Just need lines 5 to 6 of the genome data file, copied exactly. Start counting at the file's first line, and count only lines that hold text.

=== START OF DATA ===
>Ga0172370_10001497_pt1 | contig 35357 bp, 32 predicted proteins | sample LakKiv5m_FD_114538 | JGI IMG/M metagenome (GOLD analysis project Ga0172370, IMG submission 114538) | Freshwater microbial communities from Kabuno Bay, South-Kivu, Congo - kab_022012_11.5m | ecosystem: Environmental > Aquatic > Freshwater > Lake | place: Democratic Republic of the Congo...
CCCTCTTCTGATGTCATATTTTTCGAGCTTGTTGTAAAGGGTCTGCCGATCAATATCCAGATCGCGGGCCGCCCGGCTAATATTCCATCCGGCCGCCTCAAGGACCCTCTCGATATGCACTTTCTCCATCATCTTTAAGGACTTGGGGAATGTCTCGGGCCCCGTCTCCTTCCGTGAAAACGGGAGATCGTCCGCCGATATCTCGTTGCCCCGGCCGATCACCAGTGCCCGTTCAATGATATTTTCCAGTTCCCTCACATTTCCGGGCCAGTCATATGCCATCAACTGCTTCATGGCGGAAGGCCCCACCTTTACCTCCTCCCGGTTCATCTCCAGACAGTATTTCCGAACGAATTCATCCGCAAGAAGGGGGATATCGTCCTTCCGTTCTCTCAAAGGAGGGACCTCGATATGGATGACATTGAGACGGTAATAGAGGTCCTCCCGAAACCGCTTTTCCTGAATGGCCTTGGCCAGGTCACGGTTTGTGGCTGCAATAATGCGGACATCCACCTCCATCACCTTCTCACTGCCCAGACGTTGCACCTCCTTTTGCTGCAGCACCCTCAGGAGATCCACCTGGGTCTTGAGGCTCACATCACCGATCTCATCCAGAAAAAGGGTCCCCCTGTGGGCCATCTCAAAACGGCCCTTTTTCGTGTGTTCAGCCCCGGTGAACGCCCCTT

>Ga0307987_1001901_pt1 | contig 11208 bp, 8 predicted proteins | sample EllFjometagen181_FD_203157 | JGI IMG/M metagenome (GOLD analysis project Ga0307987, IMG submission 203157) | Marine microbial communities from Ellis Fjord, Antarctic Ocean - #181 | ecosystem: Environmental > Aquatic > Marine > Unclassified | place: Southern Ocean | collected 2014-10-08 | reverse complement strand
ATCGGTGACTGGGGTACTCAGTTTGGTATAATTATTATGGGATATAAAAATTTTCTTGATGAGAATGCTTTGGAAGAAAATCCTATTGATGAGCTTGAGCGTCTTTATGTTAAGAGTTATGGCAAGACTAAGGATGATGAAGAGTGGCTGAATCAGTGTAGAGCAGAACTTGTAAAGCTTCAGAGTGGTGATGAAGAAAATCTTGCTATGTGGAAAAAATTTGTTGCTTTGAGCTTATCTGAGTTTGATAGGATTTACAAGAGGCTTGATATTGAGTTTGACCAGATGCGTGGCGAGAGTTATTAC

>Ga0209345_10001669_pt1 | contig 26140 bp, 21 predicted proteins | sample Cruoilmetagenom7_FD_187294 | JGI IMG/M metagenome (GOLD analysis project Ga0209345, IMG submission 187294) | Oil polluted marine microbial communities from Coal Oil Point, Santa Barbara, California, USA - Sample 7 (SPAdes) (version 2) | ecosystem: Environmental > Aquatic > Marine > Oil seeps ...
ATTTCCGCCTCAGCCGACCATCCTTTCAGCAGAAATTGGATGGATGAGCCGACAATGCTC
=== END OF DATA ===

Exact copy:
>Ga0209345_10001669_pt1 | contig 26140 bp, 21 predicted proteins | sample Cruoilmetagenom7_FD_187294 | JGI IMG/M metagenome (GOLD analysis project Ga0209345, IMG submission 187294) | Oil polluted marine microbial communities from Coal Oil Point, Santa Barbara, California, USA - Sample 7 (SPAdes) (version 2) | ecosystem: Environmental > Aquatic > Marine > Oil seeps ...
ATTTCCGCCTCAGCCGACCATCCTTTCAGCAGAAATTGGATGGATGAGCCGACAATGCTC